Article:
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Observing a wild orangutan using first aid for injury in first science

Apparently, humans aren't the only primates with a first aid kit. In new research published today, scientists document that a male orangutan named Rakos used a plant with known medicinal properties to help heal his facial wound. While there are other recent accounts of animals using medicine in the wild, this appears to be the first report of an animal applying plants to its wounds as a type of topical ointment, the authors say.

This insight was captured by lead researcher Isabelle Loomer and her colleagues. Since 1994, the team has been studying wild Sumatran orangutans (I put on my abele) They live at the Palembing Soak Research Site in Indonesia, an area of ​​protected rainforest that was home to about 150 orangutans.

During daily surveillance rounds in late June 2022, they came across Rakos, who was suffering from a severe wound to his right side. Its frenum (thick, prominent cheek pads in some males). The wound was likely from a recent fight with a nearby man. . Three days after his wound appeared, Rakos did something researchers had never seen before. Swallow, chew and spit. Cut from a nearby plant and then dry the wound with the resulting plant mixture.

Among all the evidence collected by the team, the details published Rakos seemed to know exactly what he was doing, he told Scientific Reports on Thursday.

Footage of Racus the orangutan before, during and after his successful first aid treatment with Vibraria tinctoria.

Footage of Rakus the orangutan before, during and after his successful first aid application Februria tinctoria.
picture: Loomer et al/Scientific Reports

Initially, Rakos applied the plant only to his wounds and nowhere else on his body. He also did this repeatedly and made sure to get enough of the plant's hard pulp to completely cover his wound, a process that took about seven minutes. He was then observed eating the plantar again the next day.

The actual plant he uses is called Rakus Februria tinctoria, also known as Akar Kuning. Humans in the region have long used this plant as a traditional medical treatment for various conditions, while studies have identified components found in the plant that have antibacterial, anti-inflammatory, antifungal and other beneficial medicinal properties. But perhaps the most dramatic evidence is that Rakos seemed to recover quickly after treating the plant. Within five days, his wound had closed. At the end of August, it was barely noticeable.

There have been other reports of self-medication performed by animals in the wild, including other primates. In the 2022 study, for example, scientists Documented Chimpanzees catch flying insects from the air, chew them, and then apply the mixture to their own wounds or the wounds of other chimpanzees. In the group. It has also been observed that some animals eat plants that can have analgesic or healing powers. But this appears to be the first documented case of an animal effectively treating its fresh wounds by applying a medicinal plant topically, the authors say.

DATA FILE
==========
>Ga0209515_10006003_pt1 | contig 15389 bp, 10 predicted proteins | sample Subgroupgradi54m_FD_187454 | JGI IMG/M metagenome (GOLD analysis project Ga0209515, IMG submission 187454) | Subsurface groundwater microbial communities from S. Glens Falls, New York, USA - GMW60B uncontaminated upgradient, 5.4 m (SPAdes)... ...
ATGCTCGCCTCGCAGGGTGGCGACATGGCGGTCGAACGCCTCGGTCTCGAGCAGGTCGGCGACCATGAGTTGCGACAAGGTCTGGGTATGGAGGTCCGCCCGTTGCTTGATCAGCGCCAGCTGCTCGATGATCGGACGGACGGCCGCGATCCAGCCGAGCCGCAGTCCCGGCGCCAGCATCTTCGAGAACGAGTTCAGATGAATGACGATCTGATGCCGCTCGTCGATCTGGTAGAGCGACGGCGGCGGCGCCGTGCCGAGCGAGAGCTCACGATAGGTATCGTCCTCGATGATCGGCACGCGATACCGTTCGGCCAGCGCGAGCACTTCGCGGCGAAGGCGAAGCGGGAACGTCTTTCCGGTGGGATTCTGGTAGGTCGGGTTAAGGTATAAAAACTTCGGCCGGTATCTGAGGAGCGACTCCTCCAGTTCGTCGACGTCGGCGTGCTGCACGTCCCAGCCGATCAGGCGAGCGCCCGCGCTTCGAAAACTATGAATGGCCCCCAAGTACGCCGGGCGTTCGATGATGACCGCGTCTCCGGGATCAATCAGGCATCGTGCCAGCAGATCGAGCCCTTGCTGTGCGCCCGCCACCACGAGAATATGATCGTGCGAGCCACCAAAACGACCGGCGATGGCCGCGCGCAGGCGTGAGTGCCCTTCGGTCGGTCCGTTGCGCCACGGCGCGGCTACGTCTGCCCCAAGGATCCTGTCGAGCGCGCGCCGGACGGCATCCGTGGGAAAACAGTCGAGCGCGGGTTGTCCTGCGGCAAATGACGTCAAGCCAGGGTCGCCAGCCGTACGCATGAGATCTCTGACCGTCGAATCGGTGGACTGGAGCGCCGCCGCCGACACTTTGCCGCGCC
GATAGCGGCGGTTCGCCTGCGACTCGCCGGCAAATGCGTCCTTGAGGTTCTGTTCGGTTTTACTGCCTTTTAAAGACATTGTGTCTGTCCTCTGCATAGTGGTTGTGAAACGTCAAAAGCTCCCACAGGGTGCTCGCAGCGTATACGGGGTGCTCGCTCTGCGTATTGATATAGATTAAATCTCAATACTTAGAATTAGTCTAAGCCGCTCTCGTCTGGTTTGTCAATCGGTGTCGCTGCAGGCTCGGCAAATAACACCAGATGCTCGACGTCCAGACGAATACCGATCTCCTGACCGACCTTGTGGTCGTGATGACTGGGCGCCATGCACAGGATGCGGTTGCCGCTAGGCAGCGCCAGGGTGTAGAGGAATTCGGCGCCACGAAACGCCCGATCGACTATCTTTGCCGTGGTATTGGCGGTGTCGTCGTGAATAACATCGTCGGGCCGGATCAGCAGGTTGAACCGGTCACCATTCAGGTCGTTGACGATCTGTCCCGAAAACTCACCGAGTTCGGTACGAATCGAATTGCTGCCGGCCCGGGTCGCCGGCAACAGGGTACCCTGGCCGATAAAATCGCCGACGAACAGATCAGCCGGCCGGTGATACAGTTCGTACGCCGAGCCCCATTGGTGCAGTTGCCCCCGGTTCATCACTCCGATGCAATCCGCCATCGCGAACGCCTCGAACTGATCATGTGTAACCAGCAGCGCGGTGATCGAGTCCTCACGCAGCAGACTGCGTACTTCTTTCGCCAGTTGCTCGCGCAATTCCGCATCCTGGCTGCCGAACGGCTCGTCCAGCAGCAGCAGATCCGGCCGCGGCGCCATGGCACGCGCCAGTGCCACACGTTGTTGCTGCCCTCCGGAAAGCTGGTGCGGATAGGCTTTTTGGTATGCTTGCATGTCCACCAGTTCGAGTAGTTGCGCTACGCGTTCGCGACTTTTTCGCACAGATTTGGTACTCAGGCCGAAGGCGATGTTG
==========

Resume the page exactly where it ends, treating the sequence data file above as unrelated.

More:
There are still many questions about the team's discovery, including exactly how Rakus learned to heal himself in the first place. Local orangutans rarely eat it, and in decades of monitoring, the team has never seen an injured orangutan in a drive. Try to use it in the same way as rakus (however, injuries to the area do not occur as frequently).

Male orangutans tend to move farther away from home, and like all adults there, the rakus are not native to the orangutans. You may have originally learned this behavior by watching others where you grew up. But it's also possible that Rakos is just a rather cunning and lucky orangutan.

“Individuals may accidentally touch their wounds while ingesting this plant and thus inadvertently apply the juice of the plant to their wounds,” Lommer, currently a postdoctoral researcher at the Max Planck Institute for Animal Behavior in Germany, told Gizmodo via email. Februria tinctoria “It has powerful analgesic effects; individuals can feel an immediate release of pain, causing them to repeat the behavior many times.”

Loomer's team will continue to closely monitor the Souq orangutan to see if other members can pull off the same trick. In the meantime, they hope their research will help us appreciate our ape cousins ​​a little better.

“Observing the treatment of wounds using a medicinal plant in our closest relatives once again points to the similarities we share. “We are more similar than different,” he said. “We hope this study will raise awareness about their endangered status in the wild.”

This content has been automatically translated from the original article. Due to the nuances of machine translation, there may be slight differences. For the original version, click here.

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Aileen Morales

"Beer nerd. Food fanatic. Alcohol scholar. Tv practitioner. Writer. Troublemaker. Falls down a lot."

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